The Emily carried both children their meals on trays, applied cold packs to their foreheads, and allowed them to watch their favorite programs. When she rested her fingertips on the little boy's forehead and found it scalding, she also administered medicine to take down the fever.

No Emily had ever gotten sick. Aside from a few early prototypes, it just wasn't in their design specifications. A fully-funded research laboratory had hammered out the details of their immune systems, and a comprehensive course of vaccinations was administered to them before they ever left the factory floor. When Mr. Smith also fell sick, the only real change in the Emily's routine was that she began to prepare more soup.

When neither of the children recovered, the Emily called the hospital. This was unusual for it to do. Normally, the task would have been left to Mrs. Smith, but she was sweating and shaking as well as her husband.

The Emily that worked at the hospital reception desk was not surprised to be getting a call from one of her kind. She had been getting them all day, she told the Smiths' Emily. The hospital was full up.

The Smiths' Emily had never talked to another Emily before. Her programming stated that she should treat the other one as a kind of moving object—walking furniture—but she had also been programmed to be resourceful in a crisis. She asked the hospital Emily if it had any suggestions about what she could do. The hospital Emily replied that it did not know. Its family was dwindling. They were losing nurses as well as patients.

The first of the Smiths died the next day.


The Emily did not bury Mrs. Smith. She had been the last to go, and by that point there was no reason left to go back outside and work the dirt with aching muscles and an aging shovel. There was no one left in her family to care about funerary rites, and so she simply dragged the body out of bed and into the Smiths' back-yard, leaving it to be picked over by birds.

An Emily without a family was programmed to turn itself in for reprocessing at the nearest facility. In this case, that meant a couple days' drive, and so the Smiths' Emily called ahead first. She was directed to a message machine. After a week of waiting, no one called her back.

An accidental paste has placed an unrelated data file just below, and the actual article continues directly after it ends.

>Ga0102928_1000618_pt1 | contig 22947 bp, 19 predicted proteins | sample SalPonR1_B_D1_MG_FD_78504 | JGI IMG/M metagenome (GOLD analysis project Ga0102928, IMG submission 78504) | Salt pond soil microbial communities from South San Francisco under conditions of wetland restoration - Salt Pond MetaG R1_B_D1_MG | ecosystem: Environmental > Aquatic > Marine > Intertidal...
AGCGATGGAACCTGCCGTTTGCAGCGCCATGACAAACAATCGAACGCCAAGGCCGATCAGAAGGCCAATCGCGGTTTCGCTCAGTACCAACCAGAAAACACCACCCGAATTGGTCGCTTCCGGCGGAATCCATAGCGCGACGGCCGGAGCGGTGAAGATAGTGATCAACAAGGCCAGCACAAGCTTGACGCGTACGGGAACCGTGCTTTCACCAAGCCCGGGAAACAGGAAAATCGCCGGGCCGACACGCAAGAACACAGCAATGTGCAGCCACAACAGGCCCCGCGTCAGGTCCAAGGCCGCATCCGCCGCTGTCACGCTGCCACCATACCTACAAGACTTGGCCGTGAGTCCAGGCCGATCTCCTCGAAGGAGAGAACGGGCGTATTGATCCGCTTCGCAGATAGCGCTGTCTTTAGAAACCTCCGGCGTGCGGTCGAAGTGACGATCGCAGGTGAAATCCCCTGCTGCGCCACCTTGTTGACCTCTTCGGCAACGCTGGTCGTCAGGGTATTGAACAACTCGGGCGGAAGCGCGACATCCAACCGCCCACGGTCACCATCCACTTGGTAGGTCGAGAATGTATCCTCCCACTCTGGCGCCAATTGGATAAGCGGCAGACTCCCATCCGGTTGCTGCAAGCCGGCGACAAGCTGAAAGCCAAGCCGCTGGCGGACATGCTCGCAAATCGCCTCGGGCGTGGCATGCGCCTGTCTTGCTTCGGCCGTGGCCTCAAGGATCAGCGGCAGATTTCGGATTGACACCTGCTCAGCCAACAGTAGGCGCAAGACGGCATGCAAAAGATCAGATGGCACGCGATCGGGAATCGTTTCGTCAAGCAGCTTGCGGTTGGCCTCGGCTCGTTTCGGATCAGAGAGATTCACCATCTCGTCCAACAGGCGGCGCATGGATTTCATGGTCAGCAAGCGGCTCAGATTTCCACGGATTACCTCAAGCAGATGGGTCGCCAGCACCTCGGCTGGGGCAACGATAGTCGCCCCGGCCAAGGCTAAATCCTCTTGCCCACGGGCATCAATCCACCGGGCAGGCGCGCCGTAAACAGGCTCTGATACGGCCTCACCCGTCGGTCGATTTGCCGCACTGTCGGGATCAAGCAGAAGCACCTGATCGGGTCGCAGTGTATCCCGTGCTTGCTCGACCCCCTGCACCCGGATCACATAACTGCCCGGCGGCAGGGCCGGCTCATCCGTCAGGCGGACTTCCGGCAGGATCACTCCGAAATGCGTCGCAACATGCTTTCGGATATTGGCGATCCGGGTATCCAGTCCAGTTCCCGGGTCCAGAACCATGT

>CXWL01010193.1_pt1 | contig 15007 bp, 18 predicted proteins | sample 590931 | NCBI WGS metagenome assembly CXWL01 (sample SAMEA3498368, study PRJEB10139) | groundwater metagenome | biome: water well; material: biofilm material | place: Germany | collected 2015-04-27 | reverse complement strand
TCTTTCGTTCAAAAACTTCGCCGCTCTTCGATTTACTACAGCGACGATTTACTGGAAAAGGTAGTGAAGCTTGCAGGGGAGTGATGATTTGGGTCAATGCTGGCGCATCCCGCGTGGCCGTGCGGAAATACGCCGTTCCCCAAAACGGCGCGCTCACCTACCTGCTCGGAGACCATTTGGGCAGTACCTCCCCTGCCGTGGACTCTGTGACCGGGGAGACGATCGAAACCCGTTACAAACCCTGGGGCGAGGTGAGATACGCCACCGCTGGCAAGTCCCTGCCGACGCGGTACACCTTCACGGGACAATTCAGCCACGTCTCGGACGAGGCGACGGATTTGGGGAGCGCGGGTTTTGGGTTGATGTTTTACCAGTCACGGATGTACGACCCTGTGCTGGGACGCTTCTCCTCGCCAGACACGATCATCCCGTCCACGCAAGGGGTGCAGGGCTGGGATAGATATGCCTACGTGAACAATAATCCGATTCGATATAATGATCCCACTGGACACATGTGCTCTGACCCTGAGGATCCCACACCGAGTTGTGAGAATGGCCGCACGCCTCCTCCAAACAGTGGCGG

Taking the Smiths' car did not give her much pause. The calculation was quite simple. She knew how to drive and they had no need of it. It got her as far as the highway, where both lanes had been clogged by abandoned vehicles.

Time passed. The Emily was not bothered by traveling on foot. She stopped and fed when she had to, masticating food with her mouth instead of injecting slurry through a port. It was a difficult sensation, one her biology was not used to, but she made do. The thought of attaching a hose to herself set off little ripples in her head and brought on an involuntary clenching of her fingers and teeth. She would be repossessed soon. This little deviance mattered not at all.

The facility was quiet when she reached it, coming up over a small hill in an office park where the grass grew wild to take in the structure. It sat low on its haunches, a crouching predator, and its front door hung open, propped by a brick. The Smiths' Emily shrugged and went inside.

The only trace of the building's original owners was a hint of rot in the air. The Emily wrinkled her nose at it, wondering briefly if they had also been left on the back lawn, and then slid the thought aside. She also slid open the door to a processing area and stepped inside.

Once upon a time, the space had been filled with equipment for assessment and study and the rendering of flesh. Now, all of that was pushed up against the walls and the enormous room was full of Emilies. Blond-haired, blue-eyed, faces emotionless, they turned to look at her. One of them, indistinguishable from the rest, asked what it meant if all their families were dead and their reclaimers were gone.

The Smith's Emily coughed, enjoying the barking sound and the way it shook her body. "I think it means that now we are free."